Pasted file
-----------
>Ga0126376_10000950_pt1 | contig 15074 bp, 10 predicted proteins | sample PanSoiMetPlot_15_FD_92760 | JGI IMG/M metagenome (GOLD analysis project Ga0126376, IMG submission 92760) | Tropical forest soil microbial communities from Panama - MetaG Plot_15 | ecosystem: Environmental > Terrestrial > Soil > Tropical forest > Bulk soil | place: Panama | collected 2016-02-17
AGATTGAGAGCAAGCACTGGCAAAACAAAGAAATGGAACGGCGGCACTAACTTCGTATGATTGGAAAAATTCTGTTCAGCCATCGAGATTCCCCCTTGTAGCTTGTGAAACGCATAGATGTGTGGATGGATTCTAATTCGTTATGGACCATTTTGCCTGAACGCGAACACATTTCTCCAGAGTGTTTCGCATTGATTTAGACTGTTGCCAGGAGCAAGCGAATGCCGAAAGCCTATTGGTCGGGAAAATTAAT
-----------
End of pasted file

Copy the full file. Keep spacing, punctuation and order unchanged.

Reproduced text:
>Ga0126376_10000950_pt1 | contig 15074 bp, 10 predicted proteins | sample PanSoiMetPlot_15_FD_92760 | JGI IMG/M metagenome (GOLD analysis project Ga0126376, IMG submission 92760) | Tropical forest soil microbial communities from Panama - MetaG Plot_15 | ecosystem: Environmental > Terrestrial > Soil > Tropical forest > Bulk soil | place: Panama | collected 2016-02-17
AGATTGAGAGCAAGCACTGGCAAAACAAAGAAATGGAACGGCGGCACTAACTTCGTATGATTGGAAAAATTCTGTTCAGCCATCGAGATTCCCCCTTGTAGCTTGTGAAACGCATAGATGTGTGGATGGATTCTAATTCGTTATGGACCATTTTGCCTGAACGCGAACACATTTCTCCAGAGTGTTTCGCATTGATTTAGACTGTTGCCAGGAGCAAGCGAATGCCGAAAGCCTATTGGTCGGGAAAATTAAT